Saturday, May 13, 2006

Happy Birthday Bonnie!

Bonnie’s 22nd birthday party was last night. She had a tea party (and by “tea”, I mean alcohol served in teacups), and my contribution to the festivities was some little jam tarts.

358. Jam Tarts

These tarts appear in the Feeding Babies and Small Children chapter, as part of the Cooking-with-Children–slash-Children’s-Party-Food section. And once you’ve made pastry a zillion times before (thank-you Nigella), they’re a total breeze.

You just make the pastry using Nigella’s freezer-processor-ball-fridge method, with flour, butter, yogurt and water. I used half butter, half vegetable shortening because I didn’t have enough butter. Then simply roll out the pastry, cut it into crinkly circles, and line mini-tartlet tins with it. As for the jam inside, Nigella says to use super-cheap strawberry jam, “the sort without one iota of fruit in it”, and to heat it with a bit of water before spooning it into the waiting cases.

jam tarts

They take 15 minutes to bake at 210C, and boom boom, they’re done!

jam tarts

I let them cool, and transported them to Bonnie’s place in little plastic takeaway containers with a piece of greaseproof paper in between each layer.

Bonnie had heaps of delicious little treats...

Mmm... mini toasts

Food - scones, jam, pikelets, biscuits...

Food and teacups

Here's a closeup of the jam tarts on a pretty plate.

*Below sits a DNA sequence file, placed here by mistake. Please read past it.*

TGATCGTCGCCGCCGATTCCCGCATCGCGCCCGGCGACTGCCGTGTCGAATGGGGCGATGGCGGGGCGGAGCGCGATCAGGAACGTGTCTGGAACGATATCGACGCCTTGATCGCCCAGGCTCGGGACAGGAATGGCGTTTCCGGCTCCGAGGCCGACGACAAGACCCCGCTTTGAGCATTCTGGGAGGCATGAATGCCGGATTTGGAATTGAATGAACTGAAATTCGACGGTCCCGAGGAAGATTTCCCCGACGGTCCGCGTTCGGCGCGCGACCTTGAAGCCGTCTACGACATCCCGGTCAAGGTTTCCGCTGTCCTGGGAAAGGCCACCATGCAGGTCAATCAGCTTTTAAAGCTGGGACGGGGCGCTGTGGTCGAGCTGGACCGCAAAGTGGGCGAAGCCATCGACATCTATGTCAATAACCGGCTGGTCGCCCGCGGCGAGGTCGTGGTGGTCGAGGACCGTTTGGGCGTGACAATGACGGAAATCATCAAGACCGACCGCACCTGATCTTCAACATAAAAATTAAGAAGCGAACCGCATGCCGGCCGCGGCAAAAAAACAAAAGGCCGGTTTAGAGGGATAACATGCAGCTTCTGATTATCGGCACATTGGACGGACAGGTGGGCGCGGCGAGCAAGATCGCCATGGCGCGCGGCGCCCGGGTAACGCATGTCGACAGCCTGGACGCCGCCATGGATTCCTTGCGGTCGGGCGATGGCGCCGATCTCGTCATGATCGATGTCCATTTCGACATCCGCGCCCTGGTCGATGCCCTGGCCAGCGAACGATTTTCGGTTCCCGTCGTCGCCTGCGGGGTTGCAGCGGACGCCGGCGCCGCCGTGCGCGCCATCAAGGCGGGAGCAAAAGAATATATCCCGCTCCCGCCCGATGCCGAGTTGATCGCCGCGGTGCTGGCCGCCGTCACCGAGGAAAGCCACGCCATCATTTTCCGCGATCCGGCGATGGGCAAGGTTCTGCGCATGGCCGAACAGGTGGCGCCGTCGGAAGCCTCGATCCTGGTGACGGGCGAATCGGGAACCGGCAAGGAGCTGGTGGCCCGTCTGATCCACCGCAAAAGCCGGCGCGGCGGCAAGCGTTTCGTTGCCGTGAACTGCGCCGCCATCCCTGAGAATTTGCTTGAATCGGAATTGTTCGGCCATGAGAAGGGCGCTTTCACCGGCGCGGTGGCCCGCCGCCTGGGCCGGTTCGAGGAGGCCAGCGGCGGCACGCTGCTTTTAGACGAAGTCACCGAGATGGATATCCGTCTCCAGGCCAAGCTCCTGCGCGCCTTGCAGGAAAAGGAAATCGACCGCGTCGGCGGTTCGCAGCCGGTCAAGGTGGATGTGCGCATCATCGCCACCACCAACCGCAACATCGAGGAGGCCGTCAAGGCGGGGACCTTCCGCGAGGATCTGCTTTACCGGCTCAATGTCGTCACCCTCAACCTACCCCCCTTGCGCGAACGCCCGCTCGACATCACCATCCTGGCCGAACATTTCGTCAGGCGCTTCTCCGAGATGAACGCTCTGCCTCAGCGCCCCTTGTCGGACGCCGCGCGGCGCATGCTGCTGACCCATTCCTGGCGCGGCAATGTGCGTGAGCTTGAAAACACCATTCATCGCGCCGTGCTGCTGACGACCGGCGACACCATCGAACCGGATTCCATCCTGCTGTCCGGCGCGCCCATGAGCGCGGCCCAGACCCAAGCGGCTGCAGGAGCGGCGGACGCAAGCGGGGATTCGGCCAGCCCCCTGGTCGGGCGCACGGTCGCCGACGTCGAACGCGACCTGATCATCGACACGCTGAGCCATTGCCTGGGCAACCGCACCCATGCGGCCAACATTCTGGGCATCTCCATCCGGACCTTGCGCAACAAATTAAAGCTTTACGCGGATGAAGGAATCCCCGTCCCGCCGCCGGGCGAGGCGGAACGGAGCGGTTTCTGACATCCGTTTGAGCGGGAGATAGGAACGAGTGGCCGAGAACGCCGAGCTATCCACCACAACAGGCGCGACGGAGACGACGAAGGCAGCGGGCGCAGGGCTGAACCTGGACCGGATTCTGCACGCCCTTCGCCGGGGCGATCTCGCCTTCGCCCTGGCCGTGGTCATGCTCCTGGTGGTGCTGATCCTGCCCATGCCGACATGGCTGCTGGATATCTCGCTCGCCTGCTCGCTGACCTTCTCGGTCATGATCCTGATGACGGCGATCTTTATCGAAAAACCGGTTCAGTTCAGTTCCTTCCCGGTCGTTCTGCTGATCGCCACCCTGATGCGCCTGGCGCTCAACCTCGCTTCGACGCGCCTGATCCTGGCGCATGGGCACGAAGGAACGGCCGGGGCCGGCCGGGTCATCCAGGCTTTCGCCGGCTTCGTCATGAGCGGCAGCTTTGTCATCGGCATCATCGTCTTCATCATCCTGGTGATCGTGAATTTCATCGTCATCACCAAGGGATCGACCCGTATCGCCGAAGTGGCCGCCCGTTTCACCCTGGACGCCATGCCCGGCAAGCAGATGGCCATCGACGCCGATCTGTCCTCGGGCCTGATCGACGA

Bonnie with jam tart

I thought they were pretty good. The pastry was nice and flaky, and the tarts were the perfect size - one small, sweet mouthful. Bonnie’s mum really seemed to like them; she declared them “the best jam tarts I’ve ever eaten”. Yay! Bonnie’s mum rocks.

And as I seem to be in the mood for immodesty, I may as well mention that this afternoon’s baking session didn’t only involve the jam tarts. It was more of a hot and heavy hardcore baking session.

You see, I finally found yeast at a deli this morning, which meant I was finally able to make Nigella’s basic white loaf (Basics etc. chapter). And, seeing as I don’t know the meaning of “enough is enough”, I also got to work on a South African Jewish sweet cinnamon babka. That one isn’t even in How to Eat - I saw it when I was browsing through Falling Cloudberries at Borders the other day, and just had to have it. Besides, you can’t buy fresh yeast in single-use portions, so you may as well bake a lot of bread at once before the yeast dies.

Stay tuned to both my blogs for pictures and descriptions of both breads. I’m not really used to all this yeast cookery and kneading - such tiring work. My wrists are killing…

1 comment:

Ange said...

I love jam tarts, have not tried my own as yet. And weird fact, beleive it or not my old netball team was actually called the Jam Tarts!